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Dr. David Shulkin, at his Senate confirmation hearing on Feb. 1, 2017.

Dr. David Shulkin, at his Senate confirmation hearing on Feb. 1, 2017. (Stars and Stripes)

WASHINGTON – In a unanimous vote Monday night, the Senate confirmed David Shulkin as the next secretary of the Department of Veterans Affairs, making him the most easily confirmed of all President Donald Trump’s Cabinet nominees.

Shulkin – the first person without military service to run the VA -- was expected to be sworn in Tuesday afternoon. In contrast to many of Trump’s Cabinet appointments who faced contested nominations from Democrats, the Senate voted 100-0 to confirm Shulkin after only five minutes of debate.

In a brief speech before the vote, Sen. Jon Tester of Montana, the top Democrat on the Senate Veterans’ Affairs Committee, urged other Democrats to support Shulkin. He cited Shulkin’s opposition to privatizing the department – an idea that garnered strong objections from Democrats and some veterans organizations.

“The solutions to the VA should be based on common sense rather than partisanship or an extreme agenda, and I think Dr. Shulkin recognizes that,” Tester said. “He has assured me he would oppose efforts to privatize the VA. The administration has talked about this extensively, and it’s a path that is reckless for our veterans.”

Shulkin, 57, also experienced an amiable confirmation hearing Feb. 1 and a quick, unanimous approval from the Senate Veterans’ Affairs Committee on Feb. 7.

Shulkin, a physician, previously worked as VA undersecretary for health and oversaw the country’s largest health care system, which comprises 1,700 facilities. President Barack Obama appointed him to that position in 2015.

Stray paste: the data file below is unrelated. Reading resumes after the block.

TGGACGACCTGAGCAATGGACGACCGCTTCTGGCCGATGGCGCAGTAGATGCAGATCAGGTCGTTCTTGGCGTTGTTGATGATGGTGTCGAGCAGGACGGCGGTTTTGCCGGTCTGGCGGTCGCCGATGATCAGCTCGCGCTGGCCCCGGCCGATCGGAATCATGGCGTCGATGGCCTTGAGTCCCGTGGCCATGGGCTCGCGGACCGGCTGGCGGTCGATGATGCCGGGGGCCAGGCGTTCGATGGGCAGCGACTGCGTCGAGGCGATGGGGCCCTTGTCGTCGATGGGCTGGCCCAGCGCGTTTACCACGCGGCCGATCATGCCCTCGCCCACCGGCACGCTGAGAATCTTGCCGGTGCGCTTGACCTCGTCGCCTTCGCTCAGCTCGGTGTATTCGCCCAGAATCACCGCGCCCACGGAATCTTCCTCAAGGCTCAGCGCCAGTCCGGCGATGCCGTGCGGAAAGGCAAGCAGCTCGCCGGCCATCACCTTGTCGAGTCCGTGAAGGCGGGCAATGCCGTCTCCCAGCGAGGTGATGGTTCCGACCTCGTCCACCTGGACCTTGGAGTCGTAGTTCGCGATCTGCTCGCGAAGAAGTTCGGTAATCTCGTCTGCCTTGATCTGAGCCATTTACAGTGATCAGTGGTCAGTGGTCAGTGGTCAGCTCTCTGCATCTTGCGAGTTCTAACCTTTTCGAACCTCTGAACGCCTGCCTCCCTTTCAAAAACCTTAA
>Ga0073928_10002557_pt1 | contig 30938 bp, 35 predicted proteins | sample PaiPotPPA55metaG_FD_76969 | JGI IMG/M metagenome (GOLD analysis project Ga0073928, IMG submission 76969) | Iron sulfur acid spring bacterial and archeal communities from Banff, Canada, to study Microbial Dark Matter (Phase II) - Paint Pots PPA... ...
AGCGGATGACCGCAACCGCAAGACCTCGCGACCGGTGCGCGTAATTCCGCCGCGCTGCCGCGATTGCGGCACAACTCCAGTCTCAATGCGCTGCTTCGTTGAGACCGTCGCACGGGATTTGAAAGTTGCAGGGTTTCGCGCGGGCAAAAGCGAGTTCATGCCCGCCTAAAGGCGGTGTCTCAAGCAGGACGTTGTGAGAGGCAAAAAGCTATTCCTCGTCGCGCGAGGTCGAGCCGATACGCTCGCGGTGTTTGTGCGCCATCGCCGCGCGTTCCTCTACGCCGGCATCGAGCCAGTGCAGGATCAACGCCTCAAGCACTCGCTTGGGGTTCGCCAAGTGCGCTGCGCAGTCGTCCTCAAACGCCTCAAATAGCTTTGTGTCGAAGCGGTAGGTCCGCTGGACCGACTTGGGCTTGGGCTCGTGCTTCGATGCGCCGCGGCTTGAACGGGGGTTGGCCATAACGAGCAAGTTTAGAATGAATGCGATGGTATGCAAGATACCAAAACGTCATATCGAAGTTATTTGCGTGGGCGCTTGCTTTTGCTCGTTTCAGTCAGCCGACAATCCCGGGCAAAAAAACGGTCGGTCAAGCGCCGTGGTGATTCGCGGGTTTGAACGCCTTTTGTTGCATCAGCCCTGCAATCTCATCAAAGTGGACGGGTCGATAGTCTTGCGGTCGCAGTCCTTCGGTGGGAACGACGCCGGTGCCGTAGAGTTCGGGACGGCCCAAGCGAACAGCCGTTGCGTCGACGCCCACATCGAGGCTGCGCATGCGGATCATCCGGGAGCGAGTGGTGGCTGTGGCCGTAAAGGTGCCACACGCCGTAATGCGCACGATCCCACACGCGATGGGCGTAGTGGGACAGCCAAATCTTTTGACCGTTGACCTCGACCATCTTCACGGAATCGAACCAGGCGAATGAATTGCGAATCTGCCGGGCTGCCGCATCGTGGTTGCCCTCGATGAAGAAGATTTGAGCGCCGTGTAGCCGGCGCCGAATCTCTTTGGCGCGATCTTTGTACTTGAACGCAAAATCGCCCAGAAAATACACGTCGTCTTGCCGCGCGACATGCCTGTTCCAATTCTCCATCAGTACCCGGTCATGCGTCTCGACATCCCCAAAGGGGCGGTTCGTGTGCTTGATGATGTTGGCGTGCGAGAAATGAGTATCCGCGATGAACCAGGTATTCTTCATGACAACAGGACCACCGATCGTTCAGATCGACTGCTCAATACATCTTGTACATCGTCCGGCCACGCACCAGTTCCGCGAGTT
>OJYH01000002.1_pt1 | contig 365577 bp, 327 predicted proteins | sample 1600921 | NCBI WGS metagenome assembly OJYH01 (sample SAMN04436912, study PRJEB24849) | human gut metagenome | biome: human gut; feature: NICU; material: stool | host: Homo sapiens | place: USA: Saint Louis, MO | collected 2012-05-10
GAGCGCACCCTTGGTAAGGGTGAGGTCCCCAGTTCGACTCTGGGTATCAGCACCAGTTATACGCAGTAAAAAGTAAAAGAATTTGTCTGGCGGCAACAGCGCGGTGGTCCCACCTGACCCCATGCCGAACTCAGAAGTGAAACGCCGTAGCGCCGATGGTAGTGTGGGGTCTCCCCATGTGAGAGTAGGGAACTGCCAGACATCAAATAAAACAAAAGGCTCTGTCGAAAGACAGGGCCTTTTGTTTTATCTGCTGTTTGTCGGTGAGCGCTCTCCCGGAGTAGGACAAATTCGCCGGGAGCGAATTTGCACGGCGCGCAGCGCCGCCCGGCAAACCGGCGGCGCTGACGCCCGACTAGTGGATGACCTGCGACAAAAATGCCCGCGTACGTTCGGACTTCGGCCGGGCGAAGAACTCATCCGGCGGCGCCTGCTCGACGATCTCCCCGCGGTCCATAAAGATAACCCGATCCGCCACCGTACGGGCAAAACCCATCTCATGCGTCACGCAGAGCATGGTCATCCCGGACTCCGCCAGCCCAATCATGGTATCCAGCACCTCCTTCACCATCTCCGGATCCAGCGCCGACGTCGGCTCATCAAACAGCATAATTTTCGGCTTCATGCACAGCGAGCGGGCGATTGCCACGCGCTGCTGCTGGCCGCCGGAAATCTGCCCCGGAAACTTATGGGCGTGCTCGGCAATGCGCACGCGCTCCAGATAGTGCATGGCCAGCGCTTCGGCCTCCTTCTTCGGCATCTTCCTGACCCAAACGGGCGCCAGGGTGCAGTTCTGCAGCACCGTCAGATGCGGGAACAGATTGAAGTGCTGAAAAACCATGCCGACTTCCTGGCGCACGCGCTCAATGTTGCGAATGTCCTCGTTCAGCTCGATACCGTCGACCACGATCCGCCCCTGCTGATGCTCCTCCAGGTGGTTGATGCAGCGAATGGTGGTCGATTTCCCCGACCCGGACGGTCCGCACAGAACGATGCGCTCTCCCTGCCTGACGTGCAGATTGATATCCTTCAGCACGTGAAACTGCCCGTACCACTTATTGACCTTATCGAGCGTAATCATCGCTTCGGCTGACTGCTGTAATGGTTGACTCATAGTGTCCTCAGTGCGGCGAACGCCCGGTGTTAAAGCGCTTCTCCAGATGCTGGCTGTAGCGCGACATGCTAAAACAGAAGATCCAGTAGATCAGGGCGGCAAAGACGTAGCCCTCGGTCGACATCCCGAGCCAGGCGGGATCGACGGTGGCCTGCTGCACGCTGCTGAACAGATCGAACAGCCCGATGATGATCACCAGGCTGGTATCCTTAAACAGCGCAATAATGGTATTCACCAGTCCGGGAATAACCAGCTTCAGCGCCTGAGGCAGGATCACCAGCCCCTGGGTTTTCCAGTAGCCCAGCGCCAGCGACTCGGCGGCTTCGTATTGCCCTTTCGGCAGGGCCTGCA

Now in the VA’s top spot, he’ll take over leadership of its approximately 370,000 employees and an annual budget of nearly $180 billion.

Shulkin’s confirmation faced little resistance and drew praise from many veterans groups.

“Veterans are very fortunate to have Dr. Shulkin voluntarily stay in what has evolved into the most scrutinized and criticized position in the country,” Brian Duffy, national commander of Veterans of Foreign Wars, said in a prepared statement. “What he brings to the job is… knowing what needs to be done to fix what’s broken, to hold employees accountable and to restore the faith of veterans in their VA.”

Paul Rieckhoff, founder of Iraq and Afghanistan Veterans of America, said Shulkin is not new to the VA, and veterans expect change immediately.

“We are happy to see such overwhelming, bipartisan support,” Rieckhoff said in a written statement. “[B]ut now, the hard work for Shulkin and the president begins. Dr. Shulkin knows the VA and should not require time to learn. We expect and deserve to see results right away.”

IAVA has said much of their membership feels “lukewarm” about someone without military service running the VA.

During his confirmation hearing, Shulkin tried to ease any concerns about his lack of military service. He listed his ties to the military, including his father serving as an Army psychiatrist and his grandfather – also an Army veteran -- working as a pharmacist at the VA hospital in Madison, Wisconsin.